These measurements test the experience of real-world users. They can correlate to business key performance indicators (KPIs), so they make it easier for non-technical people to understand the importance of improving performance.
These measures fall into the category of lag measures. Ultimately, we try to improve the experience of real-world users but by the time we get this data, it's already too late.
You can't use all metrics for RUM and this kind of testing can't be used for performance budgeting. Nevertheless, it's important to have these metrics as well since they give you better insights into real-world scenarios and they might uncover some bottlenecks that synthetic tests didn't cover.
Now you have decided on what metrics you want to start measuring. But how do you go about deciding what tool to use?
Some tools allow you to analyze your page manually. They are good for identifying bottlenecks but not so good for enforcing a performance budget. You shouldn't rely on developers testing the performance reguarly.
Here I'll list some tools you can use for synthetic testing and performance budgeting. All of them are open source and free of charge.
You can add this to your project in a matter of minutes.
However, only measuring the bundle size is far from giving you the complete picture of your site's performance.
The following tools have a lot more features but are also harder to set up:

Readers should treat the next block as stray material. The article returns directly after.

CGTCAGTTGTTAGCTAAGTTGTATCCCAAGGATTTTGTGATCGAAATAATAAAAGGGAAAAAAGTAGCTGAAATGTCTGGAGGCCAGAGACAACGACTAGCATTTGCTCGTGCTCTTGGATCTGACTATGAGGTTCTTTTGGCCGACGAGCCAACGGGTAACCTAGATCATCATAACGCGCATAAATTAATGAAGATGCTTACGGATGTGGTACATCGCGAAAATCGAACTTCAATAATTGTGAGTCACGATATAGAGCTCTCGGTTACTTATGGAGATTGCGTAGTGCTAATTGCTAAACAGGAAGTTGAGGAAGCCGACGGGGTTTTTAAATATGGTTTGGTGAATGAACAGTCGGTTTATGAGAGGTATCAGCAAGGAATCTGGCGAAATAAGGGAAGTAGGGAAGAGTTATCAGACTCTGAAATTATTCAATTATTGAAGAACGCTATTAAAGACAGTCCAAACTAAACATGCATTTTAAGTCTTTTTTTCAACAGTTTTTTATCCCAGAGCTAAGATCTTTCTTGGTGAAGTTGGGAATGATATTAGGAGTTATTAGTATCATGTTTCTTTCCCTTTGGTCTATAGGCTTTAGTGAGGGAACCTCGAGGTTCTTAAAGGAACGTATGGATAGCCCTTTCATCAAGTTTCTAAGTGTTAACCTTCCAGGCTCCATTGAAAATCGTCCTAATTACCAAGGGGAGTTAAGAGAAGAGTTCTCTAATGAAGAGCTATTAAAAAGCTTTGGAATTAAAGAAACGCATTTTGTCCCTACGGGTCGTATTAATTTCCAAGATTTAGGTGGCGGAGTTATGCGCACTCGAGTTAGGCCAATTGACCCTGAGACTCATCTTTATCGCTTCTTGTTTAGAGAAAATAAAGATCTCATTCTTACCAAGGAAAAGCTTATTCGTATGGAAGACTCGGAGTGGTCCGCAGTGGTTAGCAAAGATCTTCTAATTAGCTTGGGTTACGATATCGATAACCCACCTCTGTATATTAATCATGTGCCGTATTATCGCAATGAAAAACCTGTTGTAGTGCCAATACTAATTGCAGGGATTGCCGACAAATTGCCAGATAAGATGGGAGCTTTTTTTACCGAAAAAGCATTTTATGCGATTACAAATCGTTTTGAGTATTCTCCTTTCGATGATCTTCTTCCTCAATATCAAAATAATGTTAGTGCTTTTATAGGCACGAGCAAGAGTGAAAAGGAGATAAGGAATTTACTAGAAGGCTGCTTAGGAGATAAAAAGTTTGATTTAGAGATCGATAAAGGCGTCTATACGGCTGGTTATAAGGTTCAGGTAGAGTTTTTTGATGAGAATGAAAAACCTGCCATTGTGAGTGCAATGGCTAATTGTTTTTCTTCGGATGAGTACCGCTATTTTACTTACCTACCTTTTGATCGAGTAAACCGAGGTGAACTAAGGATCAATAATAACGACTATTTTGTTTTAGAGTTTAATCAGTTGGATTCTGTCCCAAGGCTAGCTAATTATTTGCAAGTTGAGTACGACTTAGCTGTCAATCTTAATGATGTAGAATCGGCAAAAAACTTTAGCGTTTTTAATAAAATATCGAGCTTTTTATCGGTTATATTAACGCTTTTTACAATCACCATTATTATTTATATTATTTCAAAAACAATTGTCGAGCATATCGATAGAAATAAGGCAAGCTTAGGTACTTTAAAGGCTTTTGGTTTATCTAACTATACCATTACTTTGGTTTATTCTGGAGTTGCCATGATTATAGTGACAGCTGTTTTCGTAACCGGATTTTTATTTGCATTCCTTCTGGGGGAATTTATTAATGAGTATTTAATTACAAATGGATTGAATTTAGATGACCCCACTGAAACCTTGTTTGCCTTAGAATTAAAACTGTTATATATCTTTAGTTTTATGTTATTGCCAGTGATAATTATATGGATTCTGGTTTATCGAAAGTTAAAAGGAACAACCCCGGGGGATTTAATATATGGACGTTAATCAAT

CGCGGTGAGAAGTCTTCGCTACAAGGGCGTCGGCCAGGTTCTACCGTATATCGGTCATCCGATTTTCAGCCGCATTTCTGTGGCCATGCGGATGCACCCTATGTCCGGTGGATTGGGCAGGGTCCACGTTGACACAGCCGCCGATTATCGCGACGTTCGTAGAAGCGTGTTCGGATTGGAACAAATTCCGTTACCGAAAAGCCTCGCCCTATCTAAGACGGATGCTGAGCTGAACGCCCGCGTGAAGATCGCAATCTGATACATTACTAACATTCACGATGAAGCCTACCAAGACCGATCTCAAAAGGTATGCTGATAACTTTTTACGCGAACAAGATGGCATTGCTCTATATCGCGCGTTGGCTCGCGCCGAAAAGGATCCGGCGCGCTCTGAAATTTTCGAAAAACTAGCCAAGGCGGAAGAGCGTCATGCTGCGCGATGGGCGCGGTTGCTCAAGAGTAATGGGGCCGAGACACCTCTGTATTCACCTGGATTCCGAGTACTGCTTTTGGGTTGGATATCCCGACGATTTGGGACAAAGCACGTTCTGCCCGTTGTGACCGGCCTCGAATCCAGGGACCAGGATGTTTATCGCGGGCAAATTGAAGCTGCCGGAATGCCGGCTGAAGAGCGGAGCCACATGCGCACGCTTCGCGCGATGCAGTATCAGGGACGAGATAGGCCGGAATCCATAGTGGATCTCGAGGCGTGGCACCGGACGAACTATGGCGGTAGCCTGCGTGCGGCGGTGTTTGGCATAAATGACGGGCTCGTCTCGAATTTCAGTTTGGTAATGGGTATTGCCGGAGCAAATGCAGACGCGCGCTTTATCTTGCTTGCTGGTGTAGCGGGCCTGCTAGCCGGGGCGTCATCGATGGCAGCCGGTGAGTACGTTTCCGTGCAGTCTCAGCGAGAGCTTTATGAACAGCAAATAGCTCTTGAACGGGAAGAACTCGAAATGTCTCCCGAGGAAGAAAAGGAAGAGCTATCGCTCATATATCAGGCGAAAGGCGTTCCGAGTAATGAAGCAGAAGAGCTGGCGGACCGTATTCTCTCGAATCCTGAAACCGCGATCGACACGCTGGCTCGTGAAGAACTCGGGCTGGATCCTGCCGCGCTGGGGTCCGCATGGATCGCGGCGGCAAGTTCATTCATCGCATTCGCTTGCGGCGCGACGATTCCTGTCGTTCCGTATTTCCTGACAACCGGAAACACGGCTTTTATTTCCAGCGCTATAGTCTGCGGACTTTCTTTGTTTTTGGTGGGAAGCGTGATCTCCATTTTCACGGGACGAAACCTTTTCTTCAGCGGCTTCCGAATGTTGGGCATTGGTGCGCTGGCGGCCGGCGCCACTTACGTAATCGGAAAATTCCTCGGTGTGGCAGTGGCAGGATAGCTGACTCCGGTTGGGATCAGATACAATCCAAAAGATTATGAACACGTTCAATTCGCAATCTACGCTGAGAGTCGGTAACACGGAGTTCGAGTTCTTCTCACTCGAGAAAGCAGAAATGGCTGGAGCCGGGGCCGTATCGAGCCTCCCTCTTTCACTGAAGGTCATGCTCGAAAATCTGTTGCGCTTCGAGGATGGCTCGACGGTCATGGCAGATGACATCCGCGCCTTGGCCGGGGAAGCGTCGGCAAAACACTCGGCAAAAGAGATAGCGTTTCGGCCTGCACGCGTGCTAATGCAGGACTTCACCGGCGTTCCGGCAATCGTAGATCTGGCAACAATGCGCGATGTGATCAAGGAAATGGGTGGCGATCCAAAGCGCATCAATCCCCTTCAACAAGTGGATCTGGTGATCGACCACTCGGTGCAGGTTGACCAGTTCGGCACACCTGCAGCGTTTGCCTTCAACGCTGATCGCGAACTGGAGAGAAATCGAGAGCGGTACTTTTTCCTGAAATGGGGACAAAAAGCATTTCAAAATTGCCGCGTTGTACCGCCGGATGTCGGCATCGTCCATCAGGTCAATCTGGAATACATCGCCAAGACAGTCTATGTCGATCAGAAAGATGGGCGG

This set of tools gives you all the metrics Lighthouse already offers and lets you integrate them into your CI pipeline. It lets you set performance budgets and you can let pull requests fail when certain thresholds aren't met.
Lighthouse CI consists of two tools:
- The node CLI runs Lighthouse, asserts results, and uploads reports.
- The node server stores results, compares reports, and displays historical results with a dashboard UI.
If you have a web-application that requires to be run on a server you can start the server before the Lighthouse CLI runs
by adding an npm script
with the name
serve:lhci to your package.json file.
Check it out by yourself here.
Sitespeed offers, just like Lighthouse, a set of tools, but with more customizability and features. You can create your own dashboard for keeping track of your metrics and compare them to your competitors. It also integrates into your CI pipeline and you can break the build depending on the thresholds you set in your performance budget.
They describe their main use-cases like the following:
- Running in your continuous integration to find web performance regressions early: on commits or when you move code to your test environment
- Monitoring your performance in production, alerting on regressions.
Here's the link to the documentation.
I encourage you to read the documentation about the tools I mentioned above and see what suites your needs the best.
You can start by using the worst value of the last weeks. This will be the limit that you're not allowed to exceed.
Review your performance metrics at least every couple of weeks to see if something changed. If you improved performance, adjust the budget to be lower. If your performance has gotten worse, start working on getting it back to where it was before.
It's also a good idea to compare your metrics to your competitors and see where you stand. If you want to be noticeable faster, your goal should be to be at least 20% faster.
I hope I could give you a good initial overview of what performance budgeting is and how you can start implementing it in your company.
You can start with a simple setup that includes monitoring some of the most important metrics. From there you expand it as you gain more knowledge about which metrics matter the most to your project.